I get questions all the time about what I’m reading, what a person should be reading, the books I couldn’t put down, the books I couldn’t live without – and the books I avoid like the plague [I’m looking at you, Victorian literature!]
And so a quick sampling of what I’m reading these days:
Conversational Capital: How to Create Stuff People Love to Talk About
“In The Tipping Point, Malcolm Gladwell presents an important idea without any ‘how to.’ Bertrand Cesvet provides the ‘how to’ you need to create ‘Tipping Points’ for your business and success. This book is a compelling presentation of a powerful idea. This is how the new world will do business. Like all great ideas, Conversational Capital is at its core simple: word-of-mouth momentum can be created, harnessed, and used to build consumer passion for a brand better and more cost-effectively than almost any other marketing medium. This book provides the complete prescription for getting consumers excited about your ideas. For all the books that speak of the value of consumer advocacy, few indicate how to create it to begin with. Armed with a compelling set of examples from their own work in fostering leading brands, the authors reveal the triggers of word-of-mouth and a process to embedding them in your own products, helping you create stuff people love to talk about.
David Foster Wallace made quite a splash in 1996 with his massive novel, Infinite Jest. Now he’s back with a collection of essays entitled A Supposedly Fun Thing I’ll Never Do Again. In addition to a razor-sharp writing style, Wallace has a mercurial mind that lights on many subjects. His seven essays travel from a state fair in Illinois to a cruise ship in the Caribbean, explore how television affects literature and what makes film auteur David Lynch tick, and deconstruct deconstructionism and find the intersection between tornadoes and tennis. These eclectic interests are enhanced by an eye (and nose) for detail: “I have seen sucrose beaches and water a very bright blue. I have seen an all-red leisure suit with flared lapels. I have smelled what suntan lotion smells like spread over 21,000 pounds of hot flesh . . .” It’s evident that Wallace revels in both the life of the mind and the peculiarities of his fellows; in A Supposedly Fun Thing I’ll Never Do Again he celebrates both.
The Paris Review, that mighty “little” literary magazine, is celebrating its fiftieth anniversary with an anthology every bit as mammoth and marvelous as its endless title suggests. Founded by Peter Matthiessen, Harold L. Humes, Donald Hall, William Pene du Bois, and George Plimpton, who remains at the helm, the Paris Review has published an extraordinary group of seminal fiction writers, poets, and essayists and some of the best writer interviews extant, irresistible conversations (Truman Capote responds to a simple question thusly: “Good Lord! I’m afraid you’ve let yourself in for quite a saga. The answer is a snake’s nest of no’s and a few yesses”) excerpted throughout this dynamic compendium showcasing more than 100 writers past and present. A shattering short story by Lorrie Moore kicks off the “Heartbreak” section, while Zelda Fitzgerald is first up in the “Madness” category. Rick Moody offers a painfully graphic variation on “Sex,” and Jonathan Lethem writes of a Tourette’s sufferer in “Outsiders.” Elsewhere the entranced reader will find Faulkner, Auden, Elkin, Cheever, Komunyakaa, Boyle, Erdrich, Munro, and Clifton.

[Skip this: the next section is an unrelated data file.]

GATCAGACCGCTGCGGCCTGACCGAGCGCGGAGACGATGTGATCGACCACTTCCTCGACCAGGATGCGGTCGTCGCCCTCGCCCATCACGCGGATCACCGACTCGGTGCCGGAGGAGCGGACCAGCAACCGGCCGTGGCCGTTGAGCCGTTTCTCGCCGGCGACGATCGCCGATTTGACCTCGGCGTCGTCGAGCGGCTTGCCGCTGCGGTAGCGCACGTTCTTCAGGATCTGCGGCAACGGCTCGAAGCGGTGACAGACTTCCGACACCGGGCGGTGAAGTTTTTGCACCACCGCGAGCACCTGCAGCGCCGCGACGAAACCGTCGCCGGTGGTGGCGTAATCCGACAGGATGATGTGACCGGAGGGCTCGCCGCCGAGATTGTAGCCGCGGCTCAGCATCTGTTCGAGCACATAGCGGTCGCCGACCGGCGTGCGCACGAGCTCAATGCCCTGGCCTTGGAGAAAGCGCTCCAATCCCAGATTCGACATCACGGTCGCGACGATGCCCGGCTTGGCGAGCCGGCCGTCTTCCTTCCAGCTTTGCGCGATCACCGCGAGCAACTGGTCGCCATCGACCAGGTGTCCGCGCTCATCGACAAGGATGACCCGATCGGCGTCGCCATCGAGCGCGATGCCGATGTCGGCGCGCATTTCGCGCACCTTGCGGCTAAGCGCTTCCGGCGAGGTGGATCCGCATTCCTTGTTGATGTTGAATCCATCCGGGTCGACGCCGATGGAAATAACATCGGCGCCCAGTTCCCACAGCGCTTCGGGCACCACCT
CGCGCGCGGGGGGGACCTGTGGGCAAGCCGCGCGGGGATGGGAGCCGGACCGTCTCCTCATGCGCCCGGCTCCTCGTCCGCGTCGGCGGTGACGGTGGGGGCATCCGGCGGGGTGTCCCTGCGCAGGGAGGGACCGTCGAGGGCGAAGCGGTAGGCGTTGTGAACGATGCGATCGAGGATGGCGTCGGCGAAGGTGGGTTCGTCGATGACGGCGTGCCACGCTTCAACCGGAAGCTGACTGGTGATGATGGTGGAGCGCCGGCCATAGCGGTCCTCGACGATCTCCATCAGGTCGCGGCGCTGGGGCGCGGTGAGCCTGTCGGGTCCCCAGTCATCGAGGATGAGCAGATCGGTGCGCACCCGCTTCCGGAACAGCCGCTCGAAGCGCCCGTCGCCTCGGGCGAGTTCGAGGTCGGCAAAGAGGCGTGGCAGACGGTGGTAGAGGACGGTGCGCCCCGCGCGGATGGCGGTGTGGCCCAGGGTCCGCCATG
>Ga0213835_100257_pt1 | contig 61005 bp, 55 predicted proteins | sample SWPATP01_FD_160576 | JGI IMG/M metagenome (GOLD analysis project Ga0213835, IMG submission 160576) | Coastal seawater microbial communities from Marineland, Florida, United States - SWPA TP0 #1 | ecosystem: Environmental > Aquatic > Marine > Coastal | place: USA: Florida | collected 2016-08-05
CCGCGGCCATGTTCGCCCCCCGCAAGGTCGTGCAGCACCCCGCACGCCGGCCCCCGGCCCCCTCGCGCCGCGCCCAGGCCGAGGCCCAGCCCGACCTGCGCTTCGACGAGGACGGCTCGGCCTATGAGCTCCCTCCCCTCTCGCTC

The war hangs over these wry stories of loss and occasionally unsuppressed rage. Salinger’s children are fragile, odd, hypersmart, whereas his grownups (even the materially content) seem beaten down by circumstances–some neurasthenic, others (often female) deeply unsympathetic. The greatest piece in this disturbing book may be “The Laughing Man,” which starts out as a man’s recollection of the pleasures of storytelling and ends with the intersection between adult need and childish innocence. The narrator remembers how, at nine, he and his fellow Comanches would be picked up each afternoon by the Chief–a Staten Island law student paid to keep them busy. At the end of each day, the Chief winds them down with the saga of a hideously deformed, gentle, world-class criminal. With his stalwart companions, which include “a glib timber wolf” and “a lovable dwarf,” the Laughing Man regularly crosses the Paris-China border in order to avoid capture by “the internationally famous detective” Marcel Dufarge and his daughter, “an exquisite girl, though something of a transvestite.” The masked hero’s luck comes to an end on the same day that things go awry between the Chief and his girlfriend, hardly a coincidence. “A few minutes later, when I stepped out of the Chief’s bus, the first thing I chanced to see was a piece of red tissue paper flapping in the wind against the base of a lamppost. It looked like someone’s poppy-petal mask. I arrived home with my teeth chattering uncontrollably and was told to go straight to bed.”
As for what I want to be reading…check out my Amazon wish list for books (and more) in my near future.